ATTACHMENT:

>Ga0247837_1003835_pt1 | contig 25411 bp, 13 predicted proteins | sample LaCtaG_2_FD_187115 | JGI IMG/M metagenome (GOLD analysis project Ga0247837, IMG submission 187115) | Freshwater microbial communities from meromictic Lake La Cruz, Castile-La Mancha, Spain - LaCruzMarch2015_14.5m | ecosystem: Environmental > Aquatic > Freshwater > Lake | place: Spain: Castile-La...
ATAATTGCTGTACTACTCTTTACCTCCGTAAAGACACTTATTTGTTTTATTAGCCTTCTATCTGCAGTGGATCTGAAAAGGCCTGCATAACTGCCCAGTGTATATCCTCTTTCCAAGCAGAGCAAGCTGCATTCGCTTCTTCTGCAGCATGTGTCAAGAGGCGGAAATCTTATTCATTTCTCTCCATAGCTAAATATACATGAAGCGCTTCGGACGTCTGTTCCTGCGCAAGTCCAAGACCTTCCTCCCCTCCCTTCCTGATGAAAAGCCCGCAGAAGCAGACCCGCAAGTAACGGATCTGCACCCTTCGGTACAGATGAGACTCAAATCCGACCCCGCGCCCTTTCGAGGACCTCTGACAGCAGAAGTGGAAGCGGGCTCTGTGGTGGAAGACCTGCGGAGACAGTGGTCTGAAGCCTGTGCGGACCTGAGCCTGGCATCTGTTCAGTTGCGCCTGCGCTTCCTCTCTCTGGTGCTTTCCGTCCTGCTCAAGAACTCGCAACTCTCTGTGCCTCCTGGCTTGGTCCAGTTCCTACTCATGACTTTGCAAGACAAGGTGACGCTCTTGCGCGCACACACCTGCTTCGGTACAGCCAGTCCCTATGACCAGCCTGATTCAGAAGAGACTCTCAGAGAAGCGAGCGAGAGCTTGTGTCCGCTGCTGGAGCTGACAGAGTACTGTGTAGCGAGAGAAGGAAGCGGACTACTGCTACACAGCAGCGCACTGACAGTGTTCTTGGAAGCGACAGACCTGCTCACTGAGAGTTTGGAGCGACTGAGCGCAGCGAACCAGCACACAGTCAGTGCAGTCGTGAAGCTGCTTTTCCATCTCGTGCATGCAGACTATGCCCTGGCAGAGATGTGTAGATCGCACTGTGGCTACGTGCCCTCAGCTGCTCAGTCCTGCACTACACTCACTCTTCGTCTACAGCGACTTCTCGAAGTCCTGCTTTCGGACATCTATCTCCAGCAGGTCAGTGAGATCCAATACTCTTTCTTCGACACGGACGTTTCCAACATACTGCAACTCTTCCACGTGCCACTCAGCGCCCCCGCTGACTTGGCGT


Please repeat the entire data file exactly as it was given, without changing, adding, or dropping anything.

>Ga0247837_1003835_pt1 | contig 25411 bp, 13 predicted proteins | sample LaCtaG_2_FD_187115 | JGI IMG/M metagenome (GOLD analysis project Ga0247837, IMG submission 187115) | Freshwater microbial communities from meromictic Lake La Cruz, Castile-La Mancha, Spain - LaCruzMarch2015_14.5m | ecosystem: Environmental > Aquatic > Freshwater > Lake | place: Spain: Castile-La...
ATAATTGCTGTACTACTCTTTACCTCCGTAAAGACACTTATTTGTTTTATTAGCCTTCTATCTGCAGTGGATCTGAAAAGGCCTGCATAACTGCCCAGTGTATATCCTCTTTCCAAGCAGAGCAAGCTGCATTCGCTTCTTCTGCAGCATGTGTCAAGAGGCGGAAATCTTATTCATTTCTCTCCATAGCTAAATATACATGAAGCGCTTCGGACGTCTGTTCCTGCGCAAGTCCAAGACCTTCCTCCCCTCCCTTCCTGATGAAAAGCCCGCAGAAGCAGACCCGCAAGTAACGGATCTGCACCCTTCGGTACAGATGAGACTCAAATCCGACCCCGCGCCCTTTCGAGGACCTCTGACAGCAGAAGTGGAAGCGGGCTCTGTGGTGGAAGACCTGCGGAGACAGTGGTCTGAAGCCTGTGCGGACCTGAGCCTGGCATCTGTTCAGTTGCGCCTGCGCTTCCTCTCTCTGGTGCTTTCCGTCCTGCTCAAGAACTCGCAACTCTCTGTGCCTCCTGGCTTGGTCCAGTTCCTACTCATGACTTTGCAAGACAAGGTGACGCTCTTGCGCGCACACACCTGCTTCGGTACAGCCAGTCCCTATGACCAGCCTGATTCAGAAGAGACTCTCAGAGAAGCGAGCGAGAGCTTGTGTCCGCTGCTGGAGCTGACAGAGTACTGTGTAGCGAGAGAAGGAAGCGGACTACTGCTACACAGCAGCGCACTGACAGTGTTCTTGGAAGCGACAGACCTGCTCACTGAGAGTTTGGAGCGACTGAGCGCAGCGAACCAGCACACAGTCAGTGCAGTCGTGAAGCTGCTTTTCCATCTCGTGCATGCAGACTATGCCCTGGCAGAGATGTGTAGATCGCACTGTGGCTACGTGCCCTCAGCTGCTCAGTCCTGCACTACACTCACTCTTCGTCTACAGCGACTTCTCGAAGTCCTGCTTTCGGACATCTATCTCCAGCAGGTCAGTGAGATCCAATACTCTTTCTTCGACACGGACGTTTCCAACATACTGCAACTCTTCCACGTGCCACTCAGCGCCCCCGCTGACTTGGCGT